US removes Cuba from terror blacklist

2015-05-29 22:00
A Cuban gives the thumbs up from his balcony decorated with the US and Cuban flags in Havana. (Yamil Lage, AFP)

A Cuban gives the thumbs up from his balcony decorated with the US and Cuban flags in Havana. (Yamil Lage, AFP)

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Washington - The United States removed Cuba from its blacklist as a state sponsor of terrorism Friday, in a landmark move aimed at paving the way towards normalizing ties frozen for half a century.

US President Barack Obama had notified Congress earlier this year that he intended to remove Havana from the list, giving lawmakers 45 days to object, which elapsed on Friday.

Now Secretary of State John Kerry "has made the final decision to rescind Cuba's designation as a state sponsor of terrorism, effective today, May 29, 2015," the State Department said in a statement.

"The rescission of Cuba's designation as a state sponsor of terrorism reflects our assessment that Cuba meets the statutory criteria for rescission," the statement said.

"While the United States has significant concerns and disagreements with a wide range of Cuba's policies and actions, these fall outside the criteria relevant to the rescission of a state sponsor of terrorism designation."

The decision means that Cuba will now have better access to US banking facilities and American aid, as well as removing an international stigma which it has long contended was groundless and unfair.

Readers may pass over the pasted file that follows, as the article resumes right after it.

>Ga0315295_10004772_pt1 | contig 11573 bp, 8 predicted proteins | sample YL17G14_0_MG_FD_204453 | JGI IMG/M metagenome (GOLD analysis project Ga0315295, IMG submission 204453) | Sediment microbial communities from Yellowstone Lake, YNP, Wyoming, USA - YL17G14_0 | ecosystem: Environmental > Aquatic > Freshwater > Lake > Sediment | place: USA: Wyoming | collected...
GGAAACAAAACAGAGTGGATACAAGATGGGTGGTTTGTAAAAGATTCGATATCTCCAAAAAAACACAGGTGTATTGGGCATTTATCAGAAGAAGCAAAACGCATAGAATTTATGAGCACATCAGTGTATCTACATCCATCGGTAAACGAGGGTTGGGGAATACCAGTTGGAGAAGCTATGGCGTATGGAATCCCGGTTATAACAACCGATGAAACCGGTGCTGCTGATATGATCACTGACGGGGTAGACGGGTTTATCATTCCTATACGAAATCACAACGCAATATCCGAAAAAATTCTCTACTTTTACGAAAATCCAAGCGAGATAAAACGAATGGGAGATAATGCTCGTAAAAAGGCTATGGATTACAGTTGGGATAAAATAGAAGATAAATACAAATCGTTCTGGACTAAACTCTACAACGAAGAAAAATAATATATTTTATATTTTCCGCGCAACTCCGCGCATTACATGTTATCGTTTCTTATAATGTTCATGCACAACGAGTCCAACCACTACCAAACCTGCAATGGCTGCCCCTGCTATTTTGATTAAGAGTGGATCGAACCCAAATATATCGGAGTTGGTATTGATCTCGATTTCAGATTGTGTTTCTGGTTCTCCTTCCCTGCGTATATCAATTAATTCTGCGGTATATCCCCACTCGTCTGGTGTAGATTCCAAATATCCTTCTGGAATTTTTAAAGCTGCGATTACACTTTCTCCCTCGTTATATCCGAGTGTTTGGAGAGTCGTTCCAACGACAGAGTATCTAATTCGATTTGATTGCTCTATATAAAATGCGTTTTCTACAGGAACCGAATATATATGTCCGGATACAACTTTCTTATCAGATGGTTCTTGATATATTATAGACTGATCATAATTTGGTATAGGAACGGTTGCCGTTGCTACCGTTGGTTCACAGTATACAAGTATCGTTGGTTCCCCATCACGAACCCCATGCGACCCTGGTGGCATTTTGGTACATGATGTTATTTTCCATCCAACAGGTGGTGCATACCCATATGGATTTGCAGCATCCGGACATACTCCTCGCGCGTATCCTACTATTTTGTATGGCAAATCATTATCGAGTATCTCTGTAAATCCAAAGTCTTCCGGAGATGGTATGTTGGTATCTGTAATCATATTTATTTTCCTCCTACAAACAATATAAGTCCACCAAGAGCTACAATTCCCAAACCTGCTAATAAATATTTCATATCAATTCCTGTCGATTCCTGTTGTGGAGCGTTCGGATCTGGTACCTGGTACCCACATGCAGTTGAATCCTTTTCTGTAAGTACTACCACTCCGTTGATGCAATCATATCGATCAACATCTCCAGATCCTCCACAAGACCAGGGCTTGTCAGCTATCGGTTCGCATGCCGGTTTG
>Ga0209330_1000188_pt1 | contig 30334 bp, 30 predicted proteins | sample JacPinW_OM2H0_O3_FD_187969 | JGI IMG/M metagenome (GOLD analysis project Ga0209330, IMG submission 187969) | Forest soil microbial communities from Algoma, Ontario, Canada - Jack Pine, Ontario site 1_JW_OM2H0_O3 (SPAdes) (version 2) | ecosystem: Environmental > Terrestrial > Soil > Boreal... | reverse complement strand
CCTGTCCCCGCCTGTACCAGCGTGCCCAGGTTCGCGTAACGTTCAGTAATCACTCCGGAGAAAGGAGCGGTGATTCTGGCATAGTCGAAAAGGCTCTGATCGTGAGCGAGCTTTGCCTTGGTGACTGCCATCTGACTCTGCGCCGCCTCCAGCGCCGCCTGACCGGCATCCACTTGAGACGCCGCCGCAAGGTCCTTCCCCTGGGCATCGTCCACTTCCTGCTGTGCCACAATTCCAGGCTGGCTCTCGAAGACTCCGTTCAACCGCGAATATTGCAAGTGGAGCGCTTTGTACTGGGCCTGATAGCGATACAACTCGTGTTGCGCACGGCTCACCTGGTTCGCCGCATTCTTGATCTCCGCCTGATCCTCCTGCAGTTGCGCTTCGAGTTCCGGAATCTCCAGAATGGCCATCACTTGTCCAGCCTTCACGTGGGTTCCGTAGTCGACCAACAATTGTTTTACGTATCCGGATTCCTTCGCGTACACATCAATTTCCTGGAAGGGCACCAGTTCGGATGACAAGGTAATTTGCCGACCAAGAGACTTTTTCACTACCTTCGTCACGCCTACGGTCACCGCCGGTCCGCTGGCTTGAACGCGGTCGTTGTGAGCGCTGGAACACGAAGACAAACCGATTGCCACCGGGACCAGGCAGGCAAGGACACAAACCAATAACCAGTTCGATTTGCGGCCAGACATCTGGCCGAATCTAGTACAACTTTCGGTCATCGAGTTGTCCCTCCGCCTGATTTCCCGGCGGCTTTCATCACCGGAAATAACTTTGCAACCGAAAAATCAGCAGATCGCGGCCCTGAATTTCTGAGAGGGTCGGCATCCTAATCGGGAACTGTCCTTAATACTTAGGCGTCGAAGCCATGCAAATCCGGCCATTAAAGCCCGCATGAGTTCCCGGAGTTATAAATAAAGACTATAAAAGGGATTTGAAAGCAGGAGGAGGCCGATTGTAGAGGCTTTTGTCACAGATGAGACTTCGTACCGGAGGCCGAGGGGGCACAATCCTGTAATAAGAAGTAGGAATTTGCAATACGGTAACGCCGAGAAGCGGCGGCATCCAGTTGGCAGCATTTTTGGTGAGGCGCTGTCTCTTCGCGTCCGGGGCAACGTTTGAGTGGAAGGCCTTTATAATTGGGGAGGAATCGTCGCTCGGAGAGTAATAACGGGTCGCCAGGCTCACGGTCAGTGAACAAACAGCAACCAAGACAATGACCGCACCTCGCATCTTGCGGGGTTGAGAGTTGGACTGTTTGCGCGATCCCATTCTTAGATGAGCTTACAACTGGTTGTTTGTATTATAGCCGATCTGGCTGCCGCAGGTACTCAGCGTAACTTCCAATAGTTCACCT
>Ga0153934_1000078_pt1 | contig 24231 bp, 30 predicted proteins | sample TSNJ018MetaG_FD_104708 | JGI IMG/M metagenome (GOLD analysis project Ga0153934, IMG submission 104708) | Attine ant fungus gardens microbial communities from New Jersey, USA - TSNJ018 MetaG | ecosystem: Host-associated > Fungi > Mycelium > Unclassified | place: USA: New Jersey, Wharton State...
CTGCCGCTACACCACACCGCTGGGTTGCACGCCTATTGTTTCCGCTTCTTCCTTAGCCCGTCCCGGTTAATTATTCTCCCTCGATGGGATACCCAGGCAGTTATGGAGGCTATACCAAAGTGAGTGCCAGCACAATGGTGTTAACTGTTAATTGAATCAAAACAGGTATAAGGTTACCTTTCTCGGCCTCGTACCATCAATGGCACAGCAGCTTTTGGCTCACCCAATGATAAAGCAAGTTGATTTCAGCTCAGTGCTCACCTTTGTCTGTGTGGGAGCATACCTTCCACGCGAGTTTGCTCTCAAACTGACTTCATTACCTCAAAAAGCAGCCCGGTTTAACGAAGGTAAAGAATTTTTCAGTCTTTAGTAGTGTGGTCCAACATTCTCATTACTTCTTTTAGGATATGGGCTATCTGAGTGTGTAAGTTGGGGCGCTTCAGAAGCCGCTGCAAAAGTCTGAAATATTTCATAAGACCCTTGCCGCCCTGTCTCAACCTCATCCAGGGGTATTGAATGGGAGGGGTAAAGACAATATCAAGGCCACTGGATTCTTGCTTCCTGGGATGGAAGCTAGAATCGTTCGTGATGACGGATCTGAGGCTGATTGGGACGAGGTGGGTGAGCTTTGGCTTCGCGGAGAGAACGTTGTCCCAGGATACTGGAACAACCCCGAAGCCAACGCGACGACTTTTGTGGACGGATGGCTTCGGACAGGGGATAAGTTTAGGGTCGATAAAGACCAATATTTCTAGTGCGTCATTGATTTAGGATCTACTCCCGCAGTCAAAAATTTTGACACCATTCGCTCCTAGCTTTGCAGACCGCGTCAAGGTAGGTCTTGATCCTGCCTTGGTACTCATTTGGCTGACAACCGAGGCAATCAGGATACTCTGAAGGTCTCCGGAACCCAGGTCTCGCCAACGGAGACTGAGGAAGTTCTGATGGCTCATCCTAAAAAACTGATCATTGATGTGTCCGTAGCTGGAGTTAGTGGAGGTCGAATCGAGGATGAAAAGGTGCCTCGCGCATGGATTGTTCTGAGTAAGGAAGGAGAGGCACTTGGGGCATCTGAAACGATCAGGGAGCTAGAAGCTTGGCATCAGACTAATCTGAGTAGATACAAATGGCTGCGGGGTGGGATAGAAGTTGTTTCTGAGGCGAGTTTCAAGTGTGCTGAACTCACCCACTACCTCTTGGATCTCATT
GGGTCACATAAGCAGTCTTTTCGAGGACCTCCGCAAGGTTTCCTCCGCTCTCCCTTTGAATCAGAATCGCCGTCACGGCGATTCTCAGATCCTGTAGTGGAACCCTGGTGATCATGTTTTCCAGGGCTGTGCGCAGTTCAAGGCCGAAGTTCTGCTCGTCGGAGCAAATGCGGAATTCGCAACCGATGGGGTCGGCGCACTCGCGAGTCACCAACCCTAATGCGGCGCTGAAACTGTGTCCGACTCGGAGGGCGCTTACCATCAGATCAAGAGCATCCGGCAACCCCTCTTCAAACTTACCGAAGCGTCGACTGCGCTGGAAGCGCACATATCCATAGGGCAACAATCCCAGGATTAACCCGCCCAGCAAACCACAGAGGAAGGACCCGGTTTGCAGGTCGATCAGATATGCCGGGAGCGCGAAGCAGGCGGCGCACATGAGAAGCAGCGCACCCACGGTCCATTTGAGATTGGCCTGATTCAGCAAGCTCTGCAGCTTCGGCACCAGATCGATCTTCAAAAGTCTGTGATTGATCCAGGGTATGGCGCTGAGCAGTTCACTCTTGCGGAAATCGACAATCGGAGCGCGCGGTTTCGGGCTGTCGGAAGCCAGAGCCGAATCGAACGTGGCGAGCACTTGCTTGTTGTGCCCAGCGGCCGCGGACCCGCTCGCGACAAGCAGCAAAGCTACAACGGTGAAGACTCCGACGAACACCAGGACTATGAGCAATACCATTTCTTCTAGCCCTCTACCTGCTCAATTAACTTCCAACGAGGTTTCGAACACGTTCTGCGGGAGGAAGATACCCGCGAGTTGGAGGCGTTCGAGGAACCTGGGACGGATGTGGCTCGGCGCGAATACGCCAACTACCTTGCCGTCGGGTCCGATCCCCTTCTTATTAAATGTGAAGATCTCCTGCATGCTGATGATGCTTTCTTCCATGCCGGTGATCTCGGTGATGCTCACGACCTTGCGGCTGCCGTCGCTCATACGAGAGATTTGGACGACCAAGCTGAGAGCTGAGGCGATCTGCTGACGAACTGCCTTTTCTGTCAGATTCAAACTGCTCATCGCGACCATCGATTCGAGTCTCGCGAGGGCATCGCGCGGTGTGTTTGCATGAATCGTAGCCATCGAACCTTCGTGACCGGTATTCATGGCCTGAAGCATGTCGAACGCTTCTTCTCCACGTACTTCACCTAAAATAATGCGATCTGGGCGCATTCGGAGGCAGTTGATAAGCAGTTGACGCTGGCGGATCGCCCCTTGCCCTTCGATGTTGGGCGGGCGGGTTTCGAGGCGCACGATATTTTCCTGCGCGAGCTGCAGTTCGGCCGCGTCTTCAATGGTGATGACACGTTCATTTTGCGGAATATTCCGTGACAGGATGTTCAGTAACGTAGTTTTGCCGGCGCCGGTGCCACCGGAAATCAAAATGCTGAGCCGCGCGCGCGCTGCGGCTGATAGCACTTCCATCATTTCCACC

In a ground-breaking move, Obama and Cuban President Raul Castro agreed in December to restore relations frozen for five decades.

Since 1962

So far teams from the two countries have met four times seeking to work out the terms for re-opening their embassies, which would be the first step towards normalizing ties.

Officials say the talks have made progress, but nothing concrete was announced at the last round, held in Washington a week ago.

The communist authorities in Havana have been particularly angered by US democracy programmes and have so far not met demands that American diplomats be allowed to meet freely with dissidents.

The island is still subject to a US trade embargo put in place in 1962, which Obama has called on Congress to lift.

Havana has also found a bank willing to do business with it on American soil, removing another key hurdle.

Friday's decision means only Iran, Sudan and Syria remain on the State Department's blacklist of state sponsors of terrorism.

Read more on:    raul castro  |  barack obama  |  cuba  |  us

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